The Problems with CPSC's Actions

Fact Sheet

    The Problems with CPSC’s Actions

    The CPSC’s own staff concluded that it is not appropriate to group all organohalogen flame retardants together, and that the CPSC could not make the determination that all of these chemicals were “hazardous substances.”

    • As outlined in the CPSC staff report, the commission cannot, consistent with the Federal Hazardous Substances Act (FHSA), determine that all children’s products, upholstered furniture sold for use in residences, mattresses and the plastics casings surrounding electronics containing an additive, non-polymeric organohalogen flame retardant are “hazardous substances.”
    • These flame retardants include a broad range of products with differing characteristics, structures and intended uses, so it is not appropriate to make broad conclusions or impose a one-size fits all regulatory approach on these substances.

    The Impact on Businesses and Consumers

    The CPSC has opted to further study this broad class of chemicals. This action is not a ban on additive, non-polymeric organohalogen flame retardants.

    • The commissioners also voted to convene a panel of scientists to study the health and safety of these chemicals. The CPSC decision to further evaluate these chemicals is not a restriction or ban on additive, non-polymeric organohalogen flame retardants.
    • It is worth noting that the commissioners were deeply divided on all of these issues, including the creation of the guidance document. As one commissioner voting against the guidance noted, any pronouncements about the safety of these chemicals should not be made before the CPSC-initiated study on their health and safety is complete.

    The CPSC is also releasing a guidance document, which is non-binding and only represents the feelings of the three commissioners.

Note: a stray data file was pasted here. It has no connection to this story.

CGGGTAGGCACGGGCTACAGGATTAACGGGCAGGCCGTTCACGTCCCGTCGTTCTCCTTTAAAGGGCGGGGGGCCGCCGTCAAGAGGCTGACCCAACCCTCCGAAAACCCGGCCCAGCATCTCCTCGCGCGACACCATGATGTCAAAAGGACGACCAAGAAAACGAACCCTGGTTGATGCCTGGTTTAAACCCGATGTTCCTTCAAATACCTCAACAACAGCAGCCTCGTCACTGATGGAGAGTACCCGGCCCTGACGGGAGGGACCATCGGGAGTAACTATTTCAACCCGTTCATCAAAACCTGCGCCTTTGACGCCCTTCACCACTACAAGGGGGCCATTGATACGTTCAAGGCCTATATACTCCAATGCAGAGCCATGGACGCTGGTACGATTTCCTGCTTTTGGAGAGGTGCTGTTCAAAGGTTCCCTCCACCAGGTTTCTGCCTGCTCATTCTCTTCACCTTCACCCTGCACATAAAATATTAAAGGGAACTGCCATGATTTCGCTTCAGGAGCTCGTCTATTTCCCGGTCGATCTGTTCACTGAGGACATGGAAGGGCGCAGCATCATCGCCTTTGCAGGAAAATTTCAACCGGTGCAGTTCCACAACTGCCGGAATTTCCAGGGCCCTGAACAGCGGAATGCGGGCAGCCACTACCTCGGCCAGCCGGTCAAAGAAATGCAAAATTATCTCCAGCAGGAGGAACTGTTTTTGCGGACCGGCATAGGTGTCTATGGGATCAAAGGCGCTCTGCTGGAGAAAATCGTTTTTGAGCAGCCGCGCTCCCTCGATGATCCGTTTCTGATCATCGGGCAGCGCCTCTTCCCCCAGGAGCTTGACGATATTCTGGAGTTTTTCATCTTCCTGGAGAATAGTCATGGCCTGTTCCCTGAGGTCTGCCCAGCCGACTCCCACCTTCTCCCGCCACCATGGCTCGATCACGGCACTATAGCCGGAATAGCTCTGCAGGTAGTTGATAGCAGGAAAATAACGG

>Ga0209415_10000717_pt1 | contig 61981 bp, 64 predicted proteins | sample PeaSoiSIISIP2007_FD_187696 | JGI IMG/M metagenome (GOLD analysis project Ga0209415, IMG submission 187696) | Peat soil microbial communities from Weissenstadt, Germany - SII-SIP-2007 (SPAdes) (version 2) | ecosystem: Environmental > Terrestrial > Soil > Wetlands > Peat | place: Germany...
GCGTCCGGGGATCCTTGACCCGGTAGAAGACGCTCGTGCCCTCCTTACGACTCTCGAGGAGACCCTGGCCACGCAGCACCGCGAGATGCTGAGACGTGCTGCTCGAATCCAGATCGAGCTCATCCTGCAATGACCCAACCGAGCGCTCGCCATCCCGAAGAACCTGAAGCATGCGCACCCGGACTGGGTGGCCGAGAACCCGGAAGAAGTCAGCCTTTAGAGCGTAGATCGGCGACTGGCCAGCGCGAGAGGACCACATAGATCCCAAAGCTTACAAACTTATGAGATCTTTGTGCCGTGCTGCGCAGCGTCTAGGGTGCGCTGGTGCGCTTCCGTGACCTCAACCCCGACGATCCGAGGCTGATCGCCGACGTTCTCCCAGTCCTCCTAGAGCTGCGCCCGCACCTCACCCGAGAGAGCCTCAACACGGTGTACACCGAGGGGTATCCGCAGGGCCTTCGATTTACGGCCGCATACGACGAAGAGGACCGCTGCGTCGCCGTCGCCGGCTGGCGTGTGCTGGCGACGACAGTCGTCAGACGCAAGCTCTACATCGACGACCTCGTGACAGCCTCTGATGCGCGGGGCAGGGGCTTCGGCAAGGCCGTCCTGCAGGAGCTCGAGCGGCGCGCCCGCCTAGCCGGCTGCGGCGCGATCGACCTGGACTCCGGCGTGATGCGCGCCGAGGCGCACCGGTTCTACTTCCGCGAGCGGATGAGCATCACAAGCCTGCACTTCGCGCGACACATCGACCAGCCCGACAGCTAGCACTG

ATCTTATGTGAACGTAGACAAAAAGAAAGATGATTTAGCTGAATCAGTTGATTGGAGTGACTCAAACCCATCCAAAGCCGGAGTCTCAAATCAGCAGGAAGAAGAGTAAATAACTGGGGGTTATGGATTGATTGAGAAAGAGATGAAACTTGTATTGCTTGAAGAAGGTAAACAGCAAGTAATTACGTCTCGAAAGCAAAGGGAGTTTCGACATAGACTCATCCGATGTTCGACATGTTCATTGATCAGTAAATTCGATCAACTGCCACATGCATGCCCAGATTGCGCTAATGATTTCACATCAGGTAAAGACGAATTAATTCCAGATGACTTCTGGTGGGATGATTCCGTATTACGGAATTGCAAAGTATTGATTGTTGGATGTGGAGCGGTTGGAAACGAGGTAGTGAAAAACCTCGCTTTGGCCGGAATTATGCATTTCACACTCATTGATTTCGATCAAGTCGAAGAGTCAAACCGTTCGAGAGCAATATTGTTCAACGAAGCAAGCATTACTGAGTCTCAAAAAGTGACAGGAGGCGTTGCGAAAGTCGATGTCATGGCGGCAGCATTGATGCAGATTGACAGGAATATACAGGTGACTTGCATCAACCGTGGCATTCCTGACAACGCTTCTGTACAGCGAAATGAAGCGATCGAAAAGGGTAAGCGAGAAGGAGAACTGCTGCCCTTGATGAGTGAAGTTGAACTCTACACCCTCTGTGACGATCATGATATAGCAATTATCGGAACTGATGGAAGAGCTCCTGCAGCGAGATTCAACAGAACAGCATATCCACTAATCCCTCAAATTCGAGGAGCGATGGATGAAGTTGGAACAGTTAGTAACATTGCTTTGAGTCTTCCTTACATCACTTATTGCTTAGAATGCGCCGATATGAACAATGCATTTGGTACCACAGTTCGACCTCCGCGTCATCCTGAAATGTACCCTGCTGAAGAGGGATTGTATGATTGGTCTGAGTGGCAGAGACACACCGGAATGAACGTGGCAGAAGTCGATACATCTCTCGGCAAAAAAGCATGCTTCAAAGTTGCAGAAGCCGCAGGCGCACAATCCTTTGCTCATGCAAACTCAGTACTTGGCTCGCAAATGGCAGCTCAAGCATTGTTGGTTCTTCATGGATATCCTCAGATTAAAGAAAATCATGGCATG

• The guidance being issued by the CPSC is not warranted by the science and is in direct conflict with the CPSC staff’s own review.
      • The three commissioners who voted to move forward with these unnecessary actions failed to fully consider the health and safety studies that were provided to them, which support the fact that additive, non-polymeric organohalogen flame retardants can be used safely to help protect people from the devastation of fire.
      • The three commissioners also ignored the science-based recommendation of their staff and went ahead with this unnecessary decision.
    • While the guidance document discourages businesses and consumers from using additive non-polymeric organohalogen flame retardants in certain products, it is in no way a legal requirement or binding for businesses. Consumers and business should make their own determination based on the state of the science and product safety, including fire safety.
    • Two of the CPSC commissioners voiced strong objections to publishing the guidance, noting that it is being published before a CPSC-initiated study on the chemicals has even begun and that it is in direct contradiction to recommendations from CPSC staff.
    • Business leaders and consumers should understand that research supports that specific additive, non-polymeric organohalogen flame retardants can be used safely in specific applications to protect people from the threat of fire.
    • Many of these flame retardants have unique properties that are hard or even impossible to replace. Removing these chemicals from products without proper replacements will increase the fire risk of some products.

    As consumers and manufacturers consider any guidance issued by the CPSC, it is important that they consider the context for this guidance and carefully evaluate the overall safety of products. In particular, consumers and businesses should be aware of the fire safety properties of their products.